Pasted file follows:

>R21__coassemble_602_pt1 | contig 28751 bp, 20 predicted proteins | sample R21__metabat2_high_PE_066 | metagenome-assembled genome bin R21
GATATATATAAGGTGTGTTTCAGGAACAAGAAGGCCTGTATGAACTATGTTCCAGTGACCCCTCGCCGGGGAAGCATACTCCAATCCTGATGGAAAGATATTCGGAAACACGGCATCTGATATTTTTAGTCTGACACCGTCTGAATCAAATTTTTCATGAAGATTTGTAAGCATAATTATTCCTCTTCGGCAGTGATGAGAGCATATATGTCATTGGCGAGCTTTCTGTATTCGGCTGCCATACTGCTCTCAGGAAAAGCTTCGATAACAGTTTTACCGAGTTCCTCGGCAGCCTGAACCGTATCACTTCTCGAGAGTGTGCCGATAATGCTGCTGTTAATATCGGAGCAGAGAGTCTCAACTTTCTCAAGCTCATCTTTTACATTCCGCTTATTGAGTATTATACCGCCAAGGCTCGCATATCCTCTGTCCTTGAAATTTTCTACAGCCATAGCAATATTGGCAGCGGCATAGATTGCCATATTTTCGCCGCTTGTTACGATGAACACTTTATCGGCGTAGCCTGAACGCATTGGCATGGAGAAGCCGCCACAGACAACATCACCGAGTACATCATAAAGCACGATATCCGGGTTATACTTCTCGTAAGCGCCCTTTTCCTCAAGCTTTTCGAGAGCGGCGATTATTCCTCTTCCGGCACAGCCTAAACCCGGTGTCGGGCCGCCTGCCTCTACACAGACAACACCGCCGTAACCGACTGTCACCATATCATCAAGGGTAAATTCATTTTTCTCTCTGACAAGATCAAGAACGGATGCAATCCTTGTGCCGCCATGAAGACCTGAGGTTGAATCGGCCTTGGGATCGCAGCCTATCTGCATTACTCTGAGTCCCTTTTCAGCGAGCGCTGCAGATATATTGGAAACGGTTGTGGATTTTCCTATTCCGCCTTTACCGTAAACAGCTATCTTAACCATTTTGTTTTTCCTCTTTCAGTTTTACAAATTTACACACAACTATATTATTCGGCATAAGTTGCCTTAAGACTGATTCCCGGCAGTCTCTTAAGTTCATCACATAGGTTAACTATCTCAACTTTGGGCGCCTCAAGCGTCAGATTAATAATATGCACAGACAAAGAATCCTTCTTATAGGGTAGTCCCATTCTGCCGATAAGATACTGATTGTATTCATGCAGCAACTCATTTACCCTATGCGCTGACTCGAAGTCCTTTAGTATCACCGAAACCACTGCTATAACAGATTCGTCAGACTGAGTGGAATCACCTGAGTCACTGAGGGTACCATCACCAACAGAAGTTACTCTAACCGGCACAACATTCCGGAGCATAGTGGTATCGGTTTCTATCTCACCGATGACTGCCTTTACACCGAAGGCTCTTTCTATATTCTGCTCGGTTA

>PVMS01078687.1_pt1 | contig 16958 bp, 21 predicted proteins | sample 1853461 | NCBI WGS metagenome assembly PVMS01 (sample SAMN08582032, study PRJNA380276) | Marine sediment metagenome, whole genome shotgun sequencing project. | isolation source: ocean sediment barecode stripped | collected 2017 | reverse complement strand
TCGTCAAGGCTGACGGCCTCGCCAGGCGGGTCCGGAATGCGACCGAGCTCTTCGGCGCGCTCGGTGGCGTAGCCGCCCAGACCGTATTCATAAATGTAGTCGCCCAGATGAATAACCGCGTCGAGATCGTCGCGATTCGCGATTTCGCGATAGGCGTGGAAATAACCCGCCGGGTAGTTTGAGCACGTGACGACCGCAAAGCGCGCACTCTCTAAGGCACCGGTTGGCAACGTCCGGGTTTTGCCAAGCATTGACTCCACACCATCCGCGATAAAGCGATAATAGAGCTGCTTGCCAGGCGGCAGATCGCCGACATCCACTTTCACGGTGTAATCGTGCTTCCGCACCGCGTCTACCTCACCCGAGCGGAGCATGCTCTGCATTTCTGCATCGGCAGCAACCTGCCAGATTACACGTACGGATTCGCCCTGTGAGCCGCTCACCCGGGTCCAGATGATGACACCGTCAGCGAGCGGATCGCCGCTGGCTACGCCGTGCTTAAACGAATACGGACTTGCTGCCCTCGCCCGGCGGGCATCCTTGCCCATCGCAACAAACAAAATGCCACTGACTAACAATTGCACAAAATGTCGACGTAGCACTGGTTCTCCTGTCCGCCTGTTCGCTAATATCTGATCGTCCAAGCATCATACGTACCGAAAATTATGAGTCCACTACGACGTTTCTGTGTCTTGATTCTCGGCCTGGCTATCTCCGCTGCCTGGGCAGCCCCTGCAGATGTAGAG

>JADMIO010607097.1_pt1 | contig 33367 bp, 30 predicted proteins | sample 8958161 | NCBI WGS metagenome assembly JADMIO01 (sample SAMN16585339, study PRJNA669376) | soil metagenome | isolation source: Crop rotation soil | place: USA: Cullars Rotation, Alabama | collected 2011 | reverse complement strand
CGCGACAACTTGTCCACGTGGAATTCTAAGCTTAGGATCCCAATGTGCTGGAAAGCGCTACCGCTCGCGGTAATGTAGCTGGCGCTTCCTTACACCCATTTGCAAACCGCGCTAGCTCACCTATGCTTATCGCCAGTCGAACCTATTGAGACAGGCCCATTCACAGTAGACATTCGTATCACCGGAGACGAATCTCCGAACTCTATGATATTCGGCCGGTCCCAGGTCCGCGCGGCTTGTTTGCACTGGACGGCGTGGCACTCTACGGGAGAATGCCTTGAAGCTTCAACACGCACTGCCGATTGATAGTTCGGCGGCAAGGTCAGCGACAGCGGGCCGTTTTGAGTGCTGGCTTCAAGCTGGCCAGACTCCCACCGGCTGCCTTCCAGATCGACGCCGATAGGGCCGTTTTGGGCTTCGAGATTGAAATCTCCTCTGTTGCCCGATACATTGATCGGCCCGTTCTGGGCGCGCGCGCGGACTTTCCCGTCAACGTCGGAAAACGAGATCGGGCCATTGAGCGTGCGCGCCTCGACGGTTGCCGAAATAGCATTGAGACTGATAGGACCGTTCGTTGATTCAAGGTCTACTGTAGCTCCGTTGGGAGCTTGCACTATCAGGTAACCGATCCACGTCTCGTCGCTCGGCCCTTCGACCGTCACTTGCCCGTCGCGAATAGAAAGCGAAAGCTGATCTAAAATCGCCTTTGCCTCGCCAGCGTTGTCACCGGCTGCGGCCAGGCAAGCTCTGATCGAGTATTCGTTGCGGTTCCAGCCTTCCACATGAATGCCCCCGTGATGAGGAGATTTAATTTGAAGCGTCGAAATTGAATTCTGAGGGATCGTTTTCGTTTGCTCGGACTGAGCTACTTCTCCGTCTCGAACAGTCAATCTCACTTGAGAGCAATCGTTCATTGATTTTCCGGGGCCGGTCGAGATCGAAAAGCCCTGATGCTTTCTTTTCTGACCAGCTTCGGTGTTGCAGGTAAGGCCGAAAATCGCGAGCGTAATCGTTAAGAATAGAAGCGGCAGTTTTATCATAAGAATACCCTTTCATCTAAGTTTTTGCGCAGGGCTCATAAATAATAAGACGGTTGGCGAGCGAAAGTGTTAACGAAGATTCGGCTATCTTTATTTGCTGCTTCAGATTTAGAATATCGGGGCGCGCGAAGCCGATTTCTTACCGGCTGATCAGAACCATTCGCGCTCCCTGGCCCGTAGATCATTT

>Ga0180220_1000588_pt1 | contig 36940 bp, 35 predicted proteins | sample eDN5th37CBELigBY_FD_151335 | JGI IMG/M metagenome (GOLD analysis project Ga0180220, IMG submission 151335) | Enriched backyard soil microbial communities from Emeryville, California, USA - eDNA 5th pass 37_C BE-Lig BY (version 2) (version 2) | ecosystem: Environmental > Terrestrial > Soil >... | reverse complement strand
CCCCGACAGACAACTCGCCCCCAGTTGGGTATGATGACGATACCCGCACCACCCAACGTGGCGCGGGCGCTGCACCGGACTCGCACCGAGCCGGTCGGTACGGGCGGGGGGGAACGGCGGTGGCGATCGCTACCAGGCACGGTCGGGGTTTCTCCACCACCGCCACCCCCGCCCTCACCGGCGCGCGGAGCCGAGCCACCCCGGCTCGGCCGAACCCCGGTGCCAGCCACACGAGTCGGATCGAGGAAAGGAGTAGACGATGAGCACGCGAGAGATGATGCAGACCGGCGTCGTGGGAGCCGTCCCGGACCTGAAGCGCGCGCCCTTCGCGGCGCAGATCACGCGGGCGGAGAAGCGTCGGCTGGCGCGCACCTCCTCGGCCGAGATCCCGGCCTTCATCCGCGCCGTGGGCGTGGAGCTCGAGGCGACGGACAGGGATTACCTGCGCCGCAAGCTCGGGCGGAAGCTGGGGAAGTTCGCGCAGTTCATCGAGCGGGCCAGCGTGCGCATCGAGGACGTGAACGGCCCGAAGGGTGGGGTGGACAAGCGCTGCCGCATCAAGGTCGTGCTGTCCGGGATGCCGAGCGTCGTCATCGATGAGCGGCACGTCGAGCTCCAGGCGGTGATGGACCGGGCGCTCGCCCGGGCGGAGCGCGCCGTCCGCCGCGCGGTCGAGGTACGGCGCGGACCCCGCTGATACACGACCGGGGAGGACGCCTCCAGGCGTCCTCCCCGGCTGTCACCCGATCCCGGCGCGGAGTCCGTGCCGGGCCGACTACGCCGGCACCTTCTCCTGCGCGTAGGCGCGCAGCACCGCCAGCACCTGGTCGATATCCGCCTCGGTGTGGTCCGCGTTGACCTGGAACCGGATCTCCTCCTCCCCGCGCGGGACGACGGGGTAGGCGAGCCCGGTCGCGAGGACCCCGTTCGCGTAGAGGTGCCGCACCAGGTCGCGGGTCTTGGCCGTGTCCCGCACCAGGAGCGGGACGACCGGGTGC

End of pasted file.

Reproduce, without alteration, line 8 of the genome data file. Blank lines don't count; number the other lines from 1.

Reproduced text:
CCCCGACAGACAACTCGCCCCCAGTTGGGTATGATGACGATACCCGCACCACCCAACGTGGCGCGGGCGCTGCACCGGACTCGCACCGAGCCGGTCGGTACGGGCGGGGGGGAACGGCGGTGGCGATCGCTACCAGGCACGGTCGGGGTTTCTCCACCACCGCCACCCCCGCCCTCACCGGCGCGCGGAGCCGAGCCACCCCGGCTCGGCCGAACCCCGGTGCCAGCCACACGAGTCGGATCGAGGAAAGGAGTAGACGATGAGCACGCGAGAGATGATGCAGACCGGCGTCGTGGGAGCCGTCCCGGACCTGAAGCGCGCGCCCTTCGCGGCGCAGATCACGCGGGCGGAGAAGCGTCGGCTGGCGCGCACCTCCTCGGCCGAGATCCCGGCCTTCATCCGCGCCGTGGGCGTGGAGCTCGAGGCGACGGACAGGGATTACCTGCGCCGCAAGCTCGGGCGGAAGCTGGGGAAGTTCGCGCAGTTCATCGAGCGGGCCAGCGTGCGCATCGAGGACGTGAACGGCCCGAAGGGTGGGGTGGACAAGCGCTGCCGCATCAAGGTCGTGCTGTCCGGGATGCCGAGCGTCGTCATCGATGAGCGGCACGTCGAGCTCCAGGCGGTGATGGACCGGGCGCTCGCCCGGGCGGAGCGCGCCGTCCGCCGCGCGGTCGAGGTACGGCGCGGACCCCGCTGATACACGACCGGGGAGGACGCCTCCAGGCGTCCTCCCCGGCTGTCACCCGATCCCGGCGCGGAGTCCGTGCCGGGCCGACTACGCCGGCACCTTCTCCTGCGCGTAGGCGCGCAGCACCGCCAGCACCTGGTCGATATCCGCCTCGGTGTGGTCCGCGTTGACCTGGAACCGGATCTCCTCCTCCCCGCGCGGGACGACGGGGTAGGCGAGCCCGGTCGCGAGGACCCCGTTCGCGTAGAGGTGCCGCACCAGGTCGCGGGTCTTGGCCGTGTCCCGCACCAGGAGCGGGACGACCGGGTGC